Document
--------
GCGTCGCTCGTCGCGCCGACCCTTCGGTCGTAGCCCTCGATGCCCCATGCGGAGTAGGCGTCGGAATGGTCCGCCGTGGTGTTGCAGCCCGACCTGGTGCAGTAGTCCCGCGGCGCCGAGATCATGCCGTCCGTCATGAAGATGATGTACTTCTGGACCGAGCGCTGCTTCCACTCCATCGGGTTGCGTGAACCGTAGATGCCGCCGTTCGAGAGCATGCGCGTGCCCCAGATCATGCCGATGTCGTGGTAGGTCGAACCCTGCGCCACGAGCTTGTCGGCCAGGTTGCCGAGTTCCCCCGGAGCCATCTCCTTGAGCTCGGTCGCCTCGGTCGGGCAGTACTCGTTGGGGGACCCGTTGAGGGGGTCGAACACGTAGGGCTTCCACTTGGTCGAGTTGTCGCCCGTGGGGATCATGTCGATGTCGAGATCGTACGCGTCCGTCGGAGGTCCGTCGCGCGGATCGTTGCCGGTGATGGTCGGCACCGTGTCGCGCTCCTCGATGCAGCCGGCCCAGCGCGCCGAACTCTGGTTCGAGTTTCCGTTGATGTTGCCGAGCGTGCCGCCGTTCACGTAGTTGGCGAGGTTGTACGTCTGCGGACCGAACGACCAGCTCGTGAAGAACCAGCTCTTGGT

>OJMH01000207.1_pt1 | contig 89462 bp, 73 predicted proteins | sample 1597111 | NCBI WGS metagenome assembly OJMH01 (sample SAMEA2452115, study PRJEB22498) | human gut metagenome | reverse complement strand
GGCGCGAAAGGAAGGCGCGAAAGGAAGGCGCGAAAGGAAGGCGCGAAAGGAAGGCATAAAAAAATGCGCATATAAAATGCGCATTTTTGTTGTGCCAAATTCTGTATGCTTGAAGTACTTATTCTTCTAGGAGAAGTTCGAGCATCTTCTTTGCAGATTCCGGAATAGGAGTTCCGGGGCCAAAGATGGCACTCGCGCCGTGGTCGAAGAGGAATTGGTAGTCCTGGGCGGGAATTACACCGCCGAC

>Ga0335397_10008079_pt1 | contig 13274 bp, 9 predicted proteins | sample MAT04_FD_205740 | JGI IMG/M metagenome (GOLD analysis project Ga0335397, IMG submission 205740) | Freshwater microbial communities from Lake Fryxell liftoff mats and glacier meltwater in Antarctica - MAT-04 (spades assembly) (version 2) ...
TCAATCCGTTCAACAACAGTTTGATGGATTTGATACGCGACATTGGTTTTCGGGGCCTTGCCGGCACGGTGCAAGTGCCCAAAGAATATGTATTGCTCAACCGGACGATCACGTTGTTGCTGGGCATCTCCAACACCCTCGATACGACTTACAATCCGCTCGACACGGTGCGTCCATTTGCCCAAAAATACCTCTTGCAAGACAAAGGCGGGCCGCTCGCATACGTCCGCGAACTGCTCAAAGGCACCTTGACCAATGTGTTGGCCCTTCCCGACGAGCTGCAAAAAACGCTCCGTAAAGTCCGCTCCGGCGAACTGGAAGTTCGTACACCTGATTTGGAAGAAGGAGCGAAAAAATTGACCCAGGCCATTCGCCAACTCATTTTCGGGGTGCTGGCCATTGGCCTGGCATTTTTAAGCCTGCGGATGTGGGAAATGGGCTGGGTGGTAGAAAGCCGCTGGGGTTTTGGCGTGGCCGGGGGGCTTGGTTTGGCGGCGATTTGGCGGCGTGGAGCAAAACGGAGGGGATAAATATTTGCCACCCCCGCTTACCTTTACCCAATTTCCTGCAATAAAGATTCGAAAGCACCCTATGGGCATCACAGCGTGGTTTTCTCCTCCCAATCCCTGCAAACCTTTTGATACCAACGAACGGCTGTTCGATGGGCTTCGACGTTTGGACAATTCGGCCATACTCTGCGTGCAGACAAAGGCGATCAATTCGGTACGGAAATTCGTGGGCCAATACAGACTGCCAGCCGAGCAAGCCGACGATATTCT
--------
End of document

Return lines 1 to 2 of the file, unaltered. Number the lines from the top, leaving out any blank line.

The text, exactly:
GCGTCGCTCGTCGCGCCGACCCTTCGGTCGTAGCCCTCGATGCCCCATGCGGAGTAGGCGTCGGAATGGTCCGCCGTGGTGTTGCAGCCCGACCTGGTGCAGTAGTCCCGCGGCGCCGAGATCATGCCGTCCGTCATGAAGATGATGTACTTCTGGACCGAGCGCTGCTTCCACTCCATCGGGTTGCGTGAACCGTAGATGCCGCCGTTCGAGAGCATGCGCGTGCCCCAGATCATGCCGATGTCGTGGTAGGTCGAACCCTGCGCCACGAGCTTGTCGGCCAGGTTGCCGAGTTCCCCCGGAGCCATCTCCTTGAGCTCGGTCGCCTCGGTCGGGCAGTACTCGTTGGGGGACCCGTTGAGGGGGTCGAACACGTAGGGCTTCCACTTGGTCGAGTTGTCGCCCGTGGGGATCATGTCGATGTCGAGATCGTACGCGTCCGTCGGAGGTCCGTCGCGCGGATCGTTGCCGGTGATGGTCGGCACCGTGTCGCGCTCCTCGATGCAGCCGGCCCAGCGCGCCGAACTCTGGTTCGAGTTTCCGTTGATGTTGCCGAGCGTGCCGCCGTTCACGTAGTTGGCGAGGTTGTACGTCTGCGGACCGAACGACCAGCTCGTGAAGAACCAGCTCTTGGT

>OJMH01000207.1_pt1 | contig 89462 bp, 73 predicted proteins | sample 1597111 | NCBI WGS metagenome assembly OJMH01 (sample SAMEA2452115, study PRJEB22498) | human gut metagenome | reverse complement strand